With the series heading back to Oakland, it remains to be seen if Denver has actually figured things out to the point that they can still pull out the series. But, even if it was just for one night, the Nuggets finally resembled the team they were from the regular season; the team that was favored to win this series.

Byron Scott doesn’t care about exhausting Lakers in preseason

Byron Scott
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The Warriors use wearable technology to track players and have rested them when the data revealed fatigue. Gregg Popovich is holding relatively healthy Spurs out of practice. Heck, Popovich doesn’t even send himself to every preseason games.

Meanwhile, with the Lakers…

Lakers coach Byron Scott, via Baxter Holmes of ESPN:

“I don’t necessarily care about tired legs in preseason,” Scott said. “I think everything that we’ve done thus far will pay off at the end of the day. You’ve got some guys that might have tired legs and [are] a little worn out, but all the running as far as getting into that physical condition that we need to get into, I think in December and January, it will pay off.

“So I’m not necessarily worried about guys having tired legs in preseason. They’ll just have to kind of fight through that fatigue part of it. And I think mentally it gets them a little stronger anyway.”

Mike Bresnahan of the Los Angeles Times:

The Lakers coach has a reputation for demanding a lot of running in the preseason. It’s important in his mind because the Lakers will be better conditioned than other teams down the road.

Players, predictably, aren’t as enthused about it.

Bresnahan quotes just two players, Brandon Bass and D'Angelo Russell, and neither expressed much resistance to Scott’s methods. But I trust Bresnahan to read the team’s pulse.

I also think Scott is right: Fighting through fatigue builds mental toughness. But it also makes players tired, and it’s not the only way to instill toughness. The Warriors are tough. The  Spurs are tough. They didn’t have to run their players into the ground to get that way.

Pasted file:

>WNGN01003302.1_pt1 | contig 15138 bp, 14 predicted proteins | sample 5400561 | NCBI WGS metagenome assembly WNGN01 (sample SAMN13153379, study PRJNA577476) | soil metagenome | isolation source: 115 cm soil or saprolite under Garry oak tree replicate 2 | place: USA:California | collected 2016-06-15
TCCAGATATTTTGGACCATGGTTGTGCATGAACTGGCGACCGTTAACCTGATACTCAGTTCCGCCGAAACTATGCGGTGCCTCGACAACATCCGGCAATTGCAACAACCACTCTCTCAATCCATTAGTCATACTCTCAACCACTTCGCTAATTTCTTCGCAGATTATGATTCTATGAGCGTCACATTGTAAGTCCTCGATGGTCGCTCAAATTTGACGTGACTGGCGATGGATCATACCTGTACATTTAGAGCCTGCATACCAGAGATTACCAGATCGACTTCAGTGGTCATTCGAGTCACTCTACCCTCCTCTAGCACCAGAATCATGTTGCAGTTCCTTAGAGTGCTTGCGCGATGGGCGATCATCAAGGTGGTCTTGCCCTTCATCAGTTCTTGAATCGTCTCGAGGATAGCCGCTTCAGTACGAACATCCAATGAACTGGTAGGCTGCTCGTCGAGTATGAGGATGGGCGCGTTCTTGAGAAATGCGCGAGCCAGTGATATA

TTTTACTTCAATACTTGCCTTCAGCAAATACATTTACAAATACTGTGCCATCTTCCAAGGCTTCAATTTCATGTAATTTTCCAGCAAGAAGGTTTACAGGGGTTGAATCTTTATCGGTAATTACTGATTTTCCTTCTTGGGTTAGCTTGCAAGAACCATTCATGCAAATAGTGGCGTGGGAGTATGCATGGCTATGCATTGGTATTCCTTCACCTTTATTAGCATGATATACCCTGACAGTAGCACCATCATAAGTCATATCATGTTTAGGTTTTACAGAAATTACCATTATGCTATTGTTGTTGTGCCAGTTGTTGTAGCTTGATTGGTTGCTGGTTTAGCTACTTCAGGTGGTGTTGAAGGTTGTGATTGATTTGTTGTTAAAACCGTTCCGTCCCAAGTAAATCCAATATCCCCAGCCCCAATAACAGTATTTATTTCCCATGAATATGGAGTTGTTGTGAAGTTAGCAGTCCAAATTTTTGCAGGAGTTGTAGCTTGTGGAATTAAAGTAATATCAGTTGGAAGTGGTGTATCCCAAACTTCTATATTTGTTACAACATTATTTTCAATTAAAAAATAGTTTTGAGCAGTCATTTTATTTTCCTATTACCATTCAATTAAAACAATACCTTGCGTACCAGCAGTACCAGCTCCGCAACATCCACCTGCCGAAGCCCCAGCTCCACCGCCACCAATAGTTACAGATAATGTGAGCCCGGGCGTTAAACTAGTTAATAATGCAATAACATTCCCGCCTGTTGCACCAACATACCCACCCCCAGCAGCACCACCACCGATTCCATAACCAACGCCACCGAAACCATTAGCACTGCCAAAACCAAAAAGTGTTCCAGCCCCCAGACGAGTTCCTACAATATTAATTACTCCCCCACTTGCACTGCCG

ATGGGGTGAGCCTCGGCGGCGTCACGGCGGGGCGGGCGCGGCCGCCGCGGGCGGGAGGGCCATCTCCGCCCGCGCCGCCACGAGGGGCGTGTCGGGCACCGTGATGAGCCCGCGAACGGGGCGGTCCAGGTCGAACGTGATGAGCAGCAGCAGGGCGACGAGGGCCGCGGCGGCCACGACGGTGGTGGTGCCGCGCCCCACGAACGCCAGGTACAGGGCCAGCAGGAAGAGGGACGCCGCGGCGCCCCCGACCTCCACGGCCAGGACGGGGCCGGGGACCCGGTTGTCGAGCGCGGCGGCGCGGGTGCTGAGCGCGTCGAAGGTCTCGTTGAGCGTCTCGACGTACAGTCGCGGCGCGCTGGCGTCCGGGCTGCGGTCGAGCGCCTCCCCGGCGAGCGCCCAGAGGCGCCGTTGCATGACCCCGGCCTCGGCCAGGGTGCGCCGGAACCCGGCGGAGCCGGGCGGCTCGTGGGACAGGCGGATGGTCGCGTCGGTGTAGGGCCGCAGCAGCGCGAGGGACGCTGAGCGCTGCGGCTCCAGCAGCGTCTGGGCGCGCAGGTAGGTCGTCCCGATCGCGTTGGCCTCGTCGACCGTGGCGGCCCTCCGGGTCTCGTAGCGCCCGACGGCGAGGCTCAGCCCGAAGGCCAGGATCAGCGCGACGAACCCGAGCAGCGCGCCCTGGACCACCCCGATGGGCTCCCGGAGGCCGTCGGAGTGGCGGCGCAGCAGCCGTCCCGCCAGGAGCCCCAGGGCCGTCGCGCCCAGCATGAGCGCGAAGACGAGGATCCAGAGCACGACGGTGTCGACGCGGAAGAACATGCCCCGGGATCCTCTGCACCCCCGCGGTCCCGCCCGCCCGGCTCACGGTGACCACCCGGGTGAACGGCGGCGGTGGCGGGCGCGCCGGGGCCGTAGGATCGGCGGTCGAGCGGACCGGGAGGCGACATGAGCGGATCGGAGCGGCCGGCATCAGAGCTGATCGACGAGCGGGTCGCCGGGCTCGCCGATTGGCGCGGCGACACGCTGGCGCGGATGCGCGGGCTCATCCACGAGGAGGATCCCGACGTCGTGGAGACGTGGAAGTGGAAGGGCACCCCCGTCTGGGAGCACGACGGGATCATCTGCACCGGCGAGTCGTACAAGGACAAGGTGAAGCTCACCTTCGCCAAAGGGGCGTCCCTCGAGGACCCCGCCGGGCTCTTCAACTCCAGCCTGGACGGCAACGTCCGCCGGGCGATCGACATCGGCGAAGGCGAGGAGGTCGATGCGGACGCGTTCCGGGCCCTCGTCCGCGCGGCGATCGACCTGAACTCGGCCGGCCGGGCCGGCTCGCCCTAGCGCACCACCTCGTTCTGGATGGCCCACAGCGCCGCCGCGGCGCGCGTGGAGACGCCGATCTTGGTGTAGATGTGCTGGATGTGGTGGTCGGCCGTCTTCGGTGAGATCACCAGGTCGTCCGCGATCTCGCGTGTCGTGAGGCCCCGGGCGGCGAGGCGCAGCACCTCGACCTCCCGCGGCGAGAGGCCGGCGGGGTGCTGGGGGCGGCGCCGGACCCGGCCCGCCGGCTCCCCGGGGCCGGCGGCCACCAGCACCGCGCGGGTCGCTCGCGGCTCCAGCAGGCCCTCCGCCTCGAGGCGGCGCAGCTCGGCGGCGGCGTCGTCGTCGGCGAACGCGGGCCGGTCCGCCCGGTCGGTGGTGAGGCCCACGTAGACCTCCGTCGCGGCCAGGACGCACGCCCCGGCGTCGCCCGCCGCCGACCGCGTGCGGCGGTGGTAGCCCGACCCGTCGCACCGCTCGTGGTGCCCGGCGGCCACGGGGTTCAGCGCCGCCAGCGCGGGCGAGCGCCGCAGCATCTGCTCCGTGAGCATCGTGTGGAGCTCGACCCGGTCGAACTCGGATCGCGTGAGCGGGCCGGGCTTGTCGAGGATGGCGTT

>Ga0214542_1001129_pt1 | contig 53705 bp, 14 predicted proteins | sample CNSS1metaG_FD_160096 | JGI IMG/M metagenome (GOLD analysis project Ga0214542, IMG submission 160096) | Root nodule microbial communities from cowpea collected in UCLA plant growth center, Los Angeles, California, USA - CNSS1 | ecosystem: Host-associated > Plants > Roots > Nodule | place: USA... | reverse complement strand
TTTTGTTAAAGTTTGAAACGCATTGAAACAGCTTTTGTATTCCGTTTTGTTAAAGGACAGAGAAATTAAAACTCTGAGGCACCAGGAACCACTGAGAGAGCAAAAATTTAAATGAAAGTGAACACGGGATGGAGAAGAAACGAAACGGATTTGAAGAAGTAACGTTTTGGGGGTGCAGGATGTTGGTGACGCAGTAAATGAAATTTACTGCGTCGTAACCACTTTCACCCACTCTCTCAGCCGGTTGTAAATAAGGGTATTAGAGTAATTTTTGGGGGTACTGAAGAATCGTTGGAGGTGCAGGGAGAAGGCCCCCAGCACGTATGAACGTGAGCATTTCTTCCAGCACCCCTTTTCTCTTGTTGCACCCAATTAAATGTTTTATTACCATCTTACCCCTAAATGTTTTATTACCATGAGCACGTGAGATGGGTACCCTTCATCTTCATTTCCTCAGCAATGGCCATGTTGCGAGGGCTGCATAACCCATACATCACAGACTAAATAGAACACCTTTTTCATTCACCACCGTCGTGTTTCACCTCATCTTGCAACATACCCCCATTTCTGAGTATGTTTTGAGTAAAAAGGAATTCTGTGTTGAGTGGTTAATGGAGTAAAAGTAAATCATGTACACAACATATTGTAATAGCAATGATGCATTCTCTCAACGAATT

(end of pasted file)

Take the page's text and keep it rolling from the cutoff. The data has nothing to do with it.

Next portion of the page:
Scott loves to project himself as old-school and anti-analytic. Thankfully for the Lakers, his actual methods aren’t as bad as he conveys. For example, he said the Lakers would take an absurdly low 10-15 3-pointers per game last season. In reality, they hoisted nearly 19 per game, 25th in the league. That might not have been enough for that roster, but at least it wasn’t leaps and bounds below the norm.

So, I’m not convinced Scott is pushing the Lakers as hard as he wants everyone to believe. But he’s  clearly giving them a bigger workload than many teams.

If the Lakers are playing relevant games late in the season, this could come back to bite them. On the bright side, they probably won’t have to worry about that problem.

Tony Parker wants to play six more seasons with Spurs

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Tony Parker revealed a plan nearly two years ago to play until he’s 38.

Coming off his worst season since his rookie year, the Spurs point guard is sticking to that goal.

Parker, via Marc J. Spears of Yahoo Sports:

“The Spurs know I want to play until I’m 38,” Parker told Yahoo Sports in a recent phone interview. “That will be 20 seasons for me. That’s my goal. This year is No. 15. And if I’m lucky enough and I’m healthy, hopefully I can play 20 seasons and then I’ll be ready to retire.”

That seems pretty ambitious, no matter how you handle the conflicting math. (Parker is 33. If he plays 20 seasons, he’ll spend most of his final season at age 39 and turn 40 during the playoffs.)

Parker is already showing signs of slippage. Many of his key numbers were down last season, including ESPN’s real-plus minus, where he quietly slipped from 12th to 67th among point guards.

But Gregg Popovich is very liberal with resting his players, and Parker won’t have to carry too much of the load. Tim Duncan and Manu Ginobili will probably retire before Parker, but the Spurs will still have Kawhi Leonard and LaMarcus Aldridge.

I wouldn’t count on it, but it’s possible Parker lasts that long.